In 50 years, dozens of species of lizards may be extinct, said a report today from the UK’s University of Lincoln. Dr Daniel Pincheira-Donoso, the lead researcher for the paper in Global Ecology and Biogeography, said that a large group of unusual lizards is threatened by climate change.
The team investigated the Liolaemus genus of lizards, which Wikipedia described as a South American group similar to the iguanas with 225 described species. There could be an equal number of species not yet described and named by science.
The Liolaemus lizards are extremely adaptable and can b seen even at high altitudes in the Andes mountains. In fact, the researchers believe that they evolved to bear live young, instead of laying eggs, because it made them more successful when competing against other lizards in tough environments.
Another researcher associated with the report, Dave Hodgson, from the UK’s University of Exeter, was quoted in Science Daily:
“Our work shows that lizard species which birth live young instead of laying eggs are restricted to cold climates in South America: high in the Andes or towards the South Pole. As the climate warms, we predict that these special lizard species will be forced to move upwards and towards the pole, with an increased risk of extinction.”
The one-two punch of habitat loss in South America, coupled with climate change which warms the cool weather loving lizards’ habitat, could leave them with nowhere to go.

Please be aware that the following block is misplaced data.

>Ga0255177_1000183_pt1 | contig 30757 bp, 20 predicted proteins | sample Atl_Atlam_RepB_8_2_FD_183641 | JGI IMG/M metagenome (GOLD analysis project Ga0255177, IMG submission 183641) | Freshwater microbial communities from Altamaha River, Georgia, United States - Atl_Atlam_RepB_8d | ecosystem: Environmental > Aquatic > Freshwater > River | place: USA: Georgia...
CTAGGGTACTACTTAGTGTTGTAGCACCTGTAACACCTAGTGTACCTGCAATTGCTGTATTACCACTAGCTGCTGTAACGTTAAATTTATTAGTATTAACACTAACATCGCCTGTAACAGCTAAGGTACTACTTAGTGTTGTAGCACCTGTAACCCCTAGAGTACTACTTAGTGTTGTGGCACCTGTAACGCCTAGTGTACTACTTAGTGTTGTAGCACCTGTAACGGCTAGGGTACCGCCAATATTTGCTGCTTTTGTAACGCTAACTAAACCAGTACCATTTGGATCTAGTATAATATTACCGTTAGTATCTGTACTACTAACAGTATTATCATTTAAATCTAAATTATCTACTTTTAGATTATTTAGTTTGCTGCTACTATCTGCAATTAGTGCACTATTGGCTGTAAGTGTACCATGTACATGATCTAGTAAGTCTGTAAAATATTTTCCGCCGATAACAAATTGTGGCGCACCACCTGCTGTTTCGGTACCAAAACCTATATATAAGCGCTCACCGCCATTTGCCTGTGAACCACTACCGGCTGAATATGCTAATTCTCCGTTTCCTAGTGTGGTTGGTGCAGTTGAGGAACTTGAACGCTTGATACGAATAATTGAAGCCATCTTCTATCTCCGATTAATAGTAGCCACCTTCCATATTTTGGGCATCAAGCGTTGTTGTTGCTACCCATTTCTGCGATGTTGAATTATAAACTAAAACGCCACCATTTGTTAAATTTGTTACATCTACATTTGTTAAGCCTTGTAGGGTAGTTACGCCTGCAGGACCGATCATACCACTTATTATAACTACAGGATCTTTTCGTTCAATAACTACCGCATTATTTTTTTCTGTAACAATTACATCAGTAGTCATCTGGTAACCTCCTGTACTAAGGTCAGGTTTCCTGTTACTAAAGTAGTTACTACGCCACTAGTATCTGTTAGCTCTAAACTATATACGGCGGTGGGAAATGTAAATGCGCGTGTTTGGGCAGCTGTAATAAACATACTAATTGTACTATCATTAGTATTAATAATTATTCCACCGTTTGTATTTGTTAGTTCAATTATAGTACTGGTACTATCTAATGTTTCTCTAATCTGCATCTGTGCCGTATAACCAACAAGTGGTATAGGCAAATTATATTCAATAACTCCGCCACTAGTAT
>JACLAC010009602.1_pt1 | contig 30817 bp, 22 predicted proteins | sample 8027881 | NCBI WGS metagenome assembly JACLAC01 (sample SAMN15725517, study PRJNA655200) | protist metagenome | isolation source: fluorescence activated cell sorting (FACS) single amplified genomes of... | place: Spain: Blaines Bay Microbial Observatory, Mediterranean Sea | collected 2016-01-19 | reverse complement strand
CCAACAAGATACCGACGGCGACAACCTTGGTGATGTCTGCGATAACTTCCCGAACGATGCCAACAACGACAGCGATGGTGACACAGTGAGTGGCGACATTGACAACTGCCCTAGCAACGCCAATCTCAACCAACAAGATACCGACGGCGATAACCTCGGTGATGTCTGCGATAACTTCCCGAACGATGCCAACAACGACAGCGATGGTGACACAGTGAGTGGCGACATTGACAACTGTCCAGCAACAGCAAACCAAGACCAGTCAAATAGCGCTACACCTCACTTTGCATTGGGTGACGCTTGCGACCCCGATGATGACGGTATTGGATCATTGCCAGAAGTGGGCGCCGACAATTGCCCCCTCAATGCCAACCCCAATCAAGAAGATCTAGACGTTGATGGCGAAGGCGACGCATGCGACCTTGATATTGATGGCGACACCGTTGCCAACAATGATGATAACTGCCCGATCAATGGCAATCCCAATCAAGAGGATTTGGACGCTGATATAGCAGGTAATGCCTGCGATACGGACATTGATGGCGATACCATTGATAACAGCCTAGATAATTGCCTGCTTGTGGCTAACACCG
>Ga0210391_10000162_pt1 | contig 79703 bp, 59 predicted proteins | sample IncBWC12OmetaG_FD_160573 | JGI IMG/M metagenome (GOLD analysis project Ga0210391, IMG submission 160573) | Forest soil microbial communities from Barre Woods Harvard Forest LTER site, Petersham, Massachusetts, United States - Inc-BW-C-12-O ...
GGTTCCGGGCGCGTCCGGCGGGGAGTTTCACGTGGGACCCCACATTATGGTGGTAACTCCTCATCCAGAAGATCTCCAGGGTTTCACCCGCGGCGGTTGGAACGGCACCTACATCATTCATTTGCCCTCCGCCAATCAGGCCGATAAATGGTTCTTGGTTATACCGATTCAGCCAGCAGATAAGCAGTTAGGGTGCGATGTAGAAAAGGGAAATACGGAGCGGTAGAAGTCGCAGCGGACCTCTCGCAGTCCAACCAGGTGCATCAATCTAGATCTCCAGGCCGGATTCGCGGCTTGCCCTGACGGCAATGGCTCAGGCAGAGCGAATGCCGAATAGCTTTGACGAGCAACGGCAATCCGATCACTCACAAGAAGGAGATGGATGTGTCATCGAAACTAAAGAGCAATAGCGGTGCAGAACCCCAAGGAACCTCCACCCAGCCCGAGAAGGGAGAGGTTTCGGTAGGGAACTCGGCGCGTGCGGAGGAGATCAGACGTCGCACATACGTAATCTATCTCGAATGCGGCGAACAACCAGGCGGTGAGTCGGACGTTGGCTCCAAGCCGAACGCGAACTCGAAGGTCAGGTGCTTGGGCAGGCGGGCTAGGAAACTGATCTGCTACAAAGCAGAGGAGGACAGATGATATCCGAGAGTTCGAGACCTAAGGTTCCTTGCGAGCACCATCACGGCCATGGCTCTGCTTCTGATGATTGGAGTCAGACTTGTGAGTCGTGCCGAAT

And it gets worse. Michael D. Lemonick for Time reported on an earlier study which said that the worldwide lizard population is at risk for extinction, not just one unusual group of live-bearing lizards in South America. He said that lizard populations are crashing, threatening extinction of many lizard species on five continents. He warned:
“Based on these extinction patterns — and the current rate of global warming — scientists predict that by 2080 nearly 40% of all lizard populations and 20% of lizard species could vanish.”
It was bad enough when it was just the frogs. William Booth published an account last December in the UK’s The Independent about the last-ditch effort to save those herptiles. He wrote:
“In what may be the greatest disease-driven loss of biodiversity in recorded history, hundreds of frog species around the world are facing extinction.” Most of the frogs are being wiped out by a fungus, which has ravaged Central America in particular. Panama’s golden toad hasn’t been recorded since 2008, and Costa Rica’s golden toad suddenly vanished in 1989.
Is it possible that, like the frogs, the rarest and most interesting lizards will be claimed by mass extinction?
[chameleon in Madagascar photo courtesy Elaine Radford]